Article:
Just getting to the Colosseum was a challenge, despite the fact that we had been in the area before. We managed to make at least one wrong turn because the street signs are worse than awful, and were directed back to the proper road by a very nice military guy who spoke English and had just redirected the group of three ahead of us. We had paid in advance and got to skip the 'buy tickets' line, but were stunned to get no information or map of any kind at the entrance. We looked in the bookshops and asked about a map -- our choice was to rent an audio tour which came with a map or buy a 10 Euro book with WAY more info than we needed. I finally remembered I had gotten a Lonely Planet Italy book from Amazon, so I downloaded that and got some clues about what we were looking at. If ever there was a place to have a tour guide, this was it. SO much to see and not nearly as many descriptive signs as you would hope to find.
The real name of this place is the Flavius Amphitheater. Colosseum comes from the Colosus of Nero, a huge statue added later. It had trap doors and 80 winches to move sets, animals, and people into the arena, which was covered with sand to be a better surface for fighting and to soak up the blood. Events were usually all-day with many parts including prisoners or free soldiers fighting each other or wild animals. Death sentences were carried out by releasing naked defenseless prisoners in the arena with wild animals. You can imagine the result.
|Painting of what the amphitheater looked like|
above and below ground when it was active.
|An outer walkway -- looks like a modern arena.|
|From the outer hallway to the opposite side|
|The flat white part is a recreation of the arena floor. The parallel|
walls are where prisoners, animals, and sets were kept.
|Closer view of the underground|
|Looking over the damaged walls to the Forum|
|Horse sculpture at the amphitheater|
|The Arch of Constantine|
From the Colosseum, we exited and crossed a road that gave on to Palatine Hill and the Forum with the same ticket, which good for two days. We walked around Palatine Hill and took in the views. Myth says that this is the hill where Romulus founded Rome after killing his twin, Remus. There is evidence of habitation since 800 BC. This was also where the emperor lived along with other important people. After the Empire fell, it was used by other very rich folks and sometimes turned into gardens.
|Part of a wall on the road up to the entrance. I found the bricks|
sticking out at an angle to be intriguing.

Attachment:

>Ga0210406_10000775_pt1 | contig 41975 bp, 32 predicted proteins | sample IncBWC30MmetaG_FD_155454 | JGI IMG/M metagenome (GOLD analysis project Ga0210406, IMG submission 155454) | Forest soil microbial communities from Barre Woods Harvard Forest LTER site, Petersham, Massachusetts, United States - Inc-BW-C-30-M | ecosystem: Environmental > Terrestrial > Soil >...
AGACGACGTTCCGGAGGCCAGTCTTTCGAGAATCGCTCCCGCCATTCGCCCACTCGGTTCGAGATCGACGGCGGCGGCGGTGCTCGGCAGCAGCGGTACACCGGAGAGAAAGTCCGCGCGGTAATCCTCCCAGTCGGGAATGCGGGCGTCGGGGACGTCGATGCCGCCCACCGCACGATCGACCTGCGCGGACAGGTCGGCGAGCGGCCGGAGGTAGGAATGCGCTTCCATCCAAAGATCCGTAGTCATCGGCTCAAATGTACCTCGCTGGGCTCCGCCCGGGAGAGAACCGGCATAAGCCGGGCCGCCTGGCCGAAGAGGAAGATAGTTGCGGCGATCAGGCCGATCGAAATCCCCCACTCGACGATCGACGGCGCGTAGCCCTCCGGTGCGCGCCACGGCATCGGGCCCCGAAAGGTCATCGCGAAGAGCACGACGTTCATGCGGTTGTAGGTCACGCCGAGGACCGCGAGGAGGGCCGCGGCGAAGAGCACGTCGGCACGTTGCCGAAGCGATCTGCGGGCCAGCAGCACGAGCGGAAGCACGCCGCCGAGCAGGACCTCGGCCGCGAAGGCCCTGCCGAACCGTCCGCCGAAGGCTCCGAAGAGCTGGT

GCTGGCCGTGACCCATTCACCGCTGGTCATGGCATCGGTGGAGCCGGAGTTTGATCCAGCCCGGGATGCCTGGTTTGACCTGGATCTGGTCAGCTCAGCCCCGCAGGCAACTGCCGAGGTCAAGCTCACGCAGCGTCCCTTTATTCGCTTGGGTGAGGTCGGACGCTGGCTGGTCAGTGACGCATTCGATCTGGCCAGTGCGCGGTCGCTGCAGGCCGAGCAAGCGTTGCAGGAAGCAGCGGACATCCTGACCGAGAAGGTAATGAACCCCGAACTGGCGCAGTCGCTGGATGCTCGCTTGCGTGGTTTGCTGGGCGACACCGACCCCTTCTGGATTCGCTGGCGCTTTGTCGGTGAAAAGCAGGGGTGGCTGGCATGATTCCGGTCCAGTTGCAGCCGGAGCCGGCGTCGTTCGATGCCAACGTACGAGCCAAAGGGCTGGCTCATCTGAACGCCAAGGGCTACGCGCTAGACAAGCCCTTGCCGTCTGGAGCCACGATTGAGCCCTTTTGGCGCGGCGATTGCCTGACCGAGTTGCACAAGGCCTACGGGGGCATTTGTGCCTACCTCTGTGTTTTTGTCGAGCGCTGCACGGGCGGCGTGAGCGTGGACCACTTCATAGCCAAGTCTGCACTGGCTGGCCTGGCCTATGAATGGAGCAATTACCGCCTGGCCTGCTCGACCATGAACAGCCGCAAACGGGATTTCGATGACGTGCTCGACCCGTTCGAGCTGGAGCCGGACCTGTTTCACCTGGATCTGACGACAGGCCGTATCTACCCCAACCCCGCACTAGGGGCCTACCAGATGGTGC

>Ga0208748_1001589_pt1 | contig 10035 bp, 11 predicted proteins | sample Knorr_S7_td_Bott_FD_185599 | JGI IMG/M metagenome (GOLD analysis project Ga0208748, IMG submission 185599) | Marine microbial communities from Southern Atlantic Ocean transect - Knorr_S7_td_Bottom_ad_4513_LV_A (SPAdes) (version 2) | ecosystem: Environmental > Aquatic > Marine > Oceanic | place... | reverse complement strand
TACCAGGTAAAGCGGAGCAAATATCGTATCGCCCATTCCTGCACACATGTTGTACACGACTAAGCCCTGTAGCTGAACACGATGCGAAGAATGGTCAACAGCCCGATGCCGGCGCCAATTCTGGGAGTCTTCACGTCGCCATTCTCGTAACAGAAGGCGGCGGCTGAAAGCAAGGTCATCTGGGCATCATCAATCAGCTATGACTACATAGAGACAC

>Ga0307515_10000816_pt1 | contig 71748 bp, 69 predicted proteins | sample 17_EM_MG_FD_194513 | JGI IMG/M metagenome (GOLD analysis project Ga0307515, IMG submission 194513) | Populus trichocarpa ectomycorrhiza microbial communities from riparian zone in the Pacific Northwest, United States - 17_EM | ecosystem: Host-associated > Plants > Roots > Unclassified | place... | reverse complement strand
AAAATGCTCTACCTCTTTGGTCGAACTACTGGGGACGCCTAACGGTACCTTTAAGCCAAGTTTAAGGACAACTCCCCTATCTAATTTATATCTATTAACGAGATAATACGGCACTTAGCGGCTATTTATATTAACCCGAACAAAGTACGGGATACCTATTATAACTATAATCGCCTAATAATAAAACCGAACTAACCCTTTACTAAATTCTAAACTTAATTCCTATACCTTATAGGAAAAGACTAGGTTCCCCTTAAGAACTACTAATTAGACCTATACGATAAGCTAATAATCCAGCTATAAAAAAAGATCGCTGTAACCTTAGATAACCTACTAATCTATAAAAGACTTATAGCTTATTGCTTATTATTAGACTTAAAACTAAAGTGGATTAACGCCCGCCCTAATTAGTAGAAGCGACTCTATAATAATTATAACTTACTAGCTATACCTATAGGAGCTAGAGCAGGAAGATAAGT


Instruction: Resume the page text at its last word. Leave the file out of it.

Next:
|The Arch of Titus, a main entrance to Palatine Hill and the Forum.|
|The buildings here were mostly gone, parts stolen for more|
modern building efforts.
|The Nyphaeum of the Mirrors, a kind of fountain.|
|Notice the crack in the wall. Earthquakes had a big impact here.|
|The marble floor here has rippled badly, perhaps due to|
|Looking over the edge of the hill to the rest of Rome|
|An elliptical nymphaeum|
|Colosseum and Arch of Titus from Palatine overlooking the Forum|
|Temple of Antonius and Faustina|
|Temple of Romulus|
Lunch at a nearby pizza place was refreshing and then we searched out the starting point for our English-language tour in Palazzo Valentini, which had come highly recommended by Lodo.
|Three views of Trajan's Forum|
But what really made this extraordinary was the light show that highlighted and at times recreated the original look. It is quite different to look at the remains of things and partial mosaics and have the brought back to life with clever lighting. It ended with a movie about Trajan's Column, which we had seen and photographed earlier -- I was quite taken by the bas-relief etched in a spiral around the pillar. We discovered that the carvings were the story of Trajan's conquests in the Dacian Wars. It is large enough inside to be hollow for an internal staircase.
|Trajan's Column above and detail below.|
We walked home looking for the hardware/home goods store I had seen yesterday, hoping to find a long Italian style rolling pin for pasta, like a shorter version of the one Francesca used in Pittino Monday. We found the store, but their rolling pins were even narrower than the one I already had, so we gave it up.
|Ci is pronounce Chi. Pranzo is lunch, Cena|
is dinner. Interesting combination.